Gold price posts best results since Q3 2020, path to $2,000 looks clear
(Kitco News) The gold market is closing the first quarter of 2022 with the best gains since Q3 2020 — when the precious metal was in very high demand and scored new record highs of above $2,060 an ounce.
Gold has gained more than 6% in the first quarter, with spot prices last trading at $1,944 an ounce. This is an impressive turnaround for the precious metal, which wrapped up 2021 down 3.7% — gold's worst year since 2015. The price surge was apparent when gold made a run for record highs earlier this month, pushing well above $2,000 an ounce.
The safe-haven metal surged in demand after Russia's invasions of Ukraine. Geopolitical uncertainty coupled with even higher inflation triggered a new wave of inflows into the sector. Also, the yield-curve recession signals have boosted gold's investment case as the 2-year and the 10-year spread briefly inverted in March.
"Safe-haven flows are the name of the game for gold. So long as material progress on ceasefire talks and de-escalation remains elusive, haven flows are likely to keep the yellow metal propped up against an increasingly hawkish Fed backdrop," said strategists at TD Securities.
During the last trading day of the quarter, gold once again rallied after Russian President Vladimir Putin threatened to halt the country's gas exports if "unfriendly" countries refused to pay in rubles.
"In order to purchase Russian natural gas, they must open rouble accounts in Russian banks. It is from these accounts that payments will be made for gas delivered starting from tomorrow," Putin said in televised remarks. "If such payments are not made, we will consider this a default on the part of buyers, with all the ensuing consequences. Nobody sells us anything for free, and we are not going to do charity either - that is, existing contracts will be stopped."
In response, gold pared all daily losses and rallied another $10, with April Comex gold futures last at $1,944.40 an ounce.
"[Putin's decree] puts Europe in a tough position and raises the risks of greater pricing pressures. Gold will remain headline-driven and seems poised to make another run higher as the latest Russian move on gas contracts suggests a breakthrough in peace talks seems very far away," said OANDA senior market analyst Edward Moya. "Gold will find major resistance at the $1970 level, but if that isn't much of a barrier, a clear path to $2,000 could emerge."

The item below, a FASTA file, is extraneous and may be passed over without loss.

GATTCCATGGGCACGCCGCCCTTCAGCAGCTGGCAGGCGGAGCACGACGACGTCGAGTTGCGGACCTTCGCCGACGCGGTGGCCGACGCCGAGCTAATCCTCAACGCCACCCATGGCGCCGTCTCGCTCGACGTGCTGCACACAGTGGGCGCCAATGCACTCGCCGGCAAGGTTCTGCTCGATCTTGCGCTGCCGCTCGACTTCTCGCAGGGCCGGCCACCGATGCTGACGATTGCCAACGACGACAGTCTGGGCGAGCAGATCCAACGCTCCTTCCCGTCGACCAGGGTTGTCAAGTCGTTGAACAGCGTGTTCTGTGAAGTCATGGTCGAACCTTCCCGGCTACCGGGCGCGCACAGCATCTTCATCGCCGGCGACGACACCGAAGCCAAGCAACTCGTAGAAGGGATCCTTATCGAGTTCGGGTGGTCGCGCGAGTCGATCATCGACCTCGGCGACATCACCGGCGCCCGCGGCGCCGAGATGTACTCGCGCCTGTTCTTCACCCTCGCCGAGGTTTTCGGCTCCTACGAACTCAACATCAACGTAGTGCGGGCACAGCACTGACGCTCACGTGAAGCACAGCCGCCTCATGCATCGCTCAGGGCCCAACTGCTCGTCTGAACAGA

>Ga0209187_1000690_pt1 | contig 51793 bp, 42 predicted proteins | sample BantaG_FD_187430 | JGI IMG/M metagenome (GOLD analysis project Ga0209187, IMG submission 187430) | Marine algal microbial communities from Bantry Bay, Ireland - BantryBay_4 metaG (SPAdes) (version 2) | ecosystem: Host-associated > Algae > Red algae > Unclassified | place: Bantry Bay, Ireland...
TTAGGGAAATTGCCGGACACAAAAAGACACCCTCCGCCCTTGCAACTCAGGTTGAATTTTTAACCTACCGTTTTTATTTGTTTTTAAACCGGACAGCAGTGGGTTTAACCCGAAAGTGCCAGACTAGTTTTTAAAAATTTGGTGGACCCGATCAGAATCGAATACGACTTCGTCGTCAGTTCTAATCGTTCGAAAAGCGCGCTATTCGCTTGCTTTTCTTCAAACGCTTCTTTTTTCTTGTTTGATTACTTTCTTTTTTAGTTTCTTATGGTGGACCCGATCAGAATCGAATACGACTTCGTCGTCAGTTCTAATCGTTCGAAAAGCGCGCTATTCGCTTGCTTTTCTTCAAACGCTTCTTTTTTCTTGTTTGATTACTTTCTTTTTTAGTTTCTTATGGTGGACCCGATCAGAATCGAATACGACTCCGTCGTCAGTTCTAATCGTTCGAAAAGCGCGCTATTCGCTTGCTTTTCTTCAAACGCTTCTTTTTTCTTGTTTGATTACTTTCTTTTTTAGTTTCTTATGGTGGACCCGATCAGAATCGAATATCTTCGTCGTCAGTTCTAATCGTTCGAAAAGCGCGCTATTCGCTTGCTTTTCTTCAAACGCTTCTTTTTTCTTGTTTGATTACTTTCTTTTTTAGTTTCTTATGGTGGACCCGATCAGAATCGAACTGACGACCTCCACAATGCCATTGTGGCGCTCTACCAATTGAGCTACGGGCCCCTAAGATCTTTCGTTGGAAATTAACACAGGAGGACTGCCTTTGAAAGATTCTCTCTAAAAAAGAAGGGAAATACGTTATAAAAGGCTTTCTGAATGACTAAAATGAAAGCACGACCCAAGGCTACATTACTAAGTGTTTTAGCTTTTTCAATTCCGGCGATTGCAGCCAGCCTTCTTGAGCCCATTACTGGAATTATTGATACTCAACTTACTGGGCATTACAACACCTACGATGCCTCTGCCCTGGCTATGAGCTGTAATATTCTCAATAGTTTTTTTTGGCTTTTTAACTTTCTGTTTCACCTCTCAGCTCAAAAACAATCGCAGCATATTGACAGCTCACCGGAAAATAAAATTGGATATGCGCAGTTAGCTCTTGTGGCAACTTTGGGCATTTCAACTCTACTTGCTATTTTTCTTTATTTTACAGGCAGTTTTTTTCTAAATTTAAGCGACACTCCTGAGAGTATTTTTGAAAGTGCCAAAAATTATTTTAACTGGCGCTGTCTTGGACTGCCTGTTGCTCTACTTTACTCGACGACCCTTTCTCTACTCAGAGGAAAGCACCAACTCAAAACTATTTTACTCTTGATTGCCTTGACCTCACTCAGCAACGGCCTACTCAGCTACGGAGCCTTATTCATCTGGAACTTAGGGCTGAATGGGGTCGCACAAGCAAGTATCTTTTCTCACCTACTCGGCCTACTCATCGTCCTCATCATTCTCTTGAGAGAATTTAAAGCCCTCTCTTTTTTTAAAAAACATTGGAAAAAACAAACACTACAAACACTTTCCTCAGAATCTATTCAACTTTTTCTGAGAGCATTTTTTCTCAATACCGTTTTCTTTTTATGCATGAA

The outlook for gold remains positive for the rest of the year, but Bloomberg Intelligence suggests pairing the precious metal's exposure with Bitcoin to achieve the best results.
"The likelihood of economic collapse in Russia, a high probability of recession in Europe and China, and rising potential for the same in the U.S. (as indicated by the inverted yield curve), may buoy the performance of gold vs. most assets for much of the year," said Bloomberg Intelligence senior commodity strategist Mike McGlone. "We view old guard gold as exposed in portfolios if not paired with the up-and-coming digital rival."
|This Russian bank sold 1 ton of gold in March|
Palladium is also posting the best quarterly gains since Q3 2020 after registering new record highs earlier in March. At the time of writing, palladium — the auto-catalyst metal — was at $2,260 an ounce.
On the other hand, it was the worst quarter in two years for stocks, with risk-off sentiment dominating the markets and high inflation weighing on consumers.
"The worst quarter in two years isn't so bad as the S&P 500 index is roughly 5% away from record highs," said Moya. "A choppy stock market seems likely as no clear answers will be had on when peak inflation happens and how aggressive will the Fed be with tightening until geopolitical risks are resolved."
Looking into the second quarter, the war in Ukraine will remain the dominant theme. But the focus will shift toward how the Federal Reserve fights inflation, with markets not ruling out two 50-basis-point hikes in May and June.
"U.S. personal spending, income, jobs and inflation data all point to a vibrant economy that needs monetary policy to become far more restrictive to get price pressures under control. Combined with recent Federal Reserve official comments, this leaves us with the impression if the Fed doesn't hike by 50bp at the May FOMC meeting, they never will," said ING chief international economist James Knightley.
In the meantime, markets are closely monitoring the FOMC March meeting minutes, which will be released on Wednesday.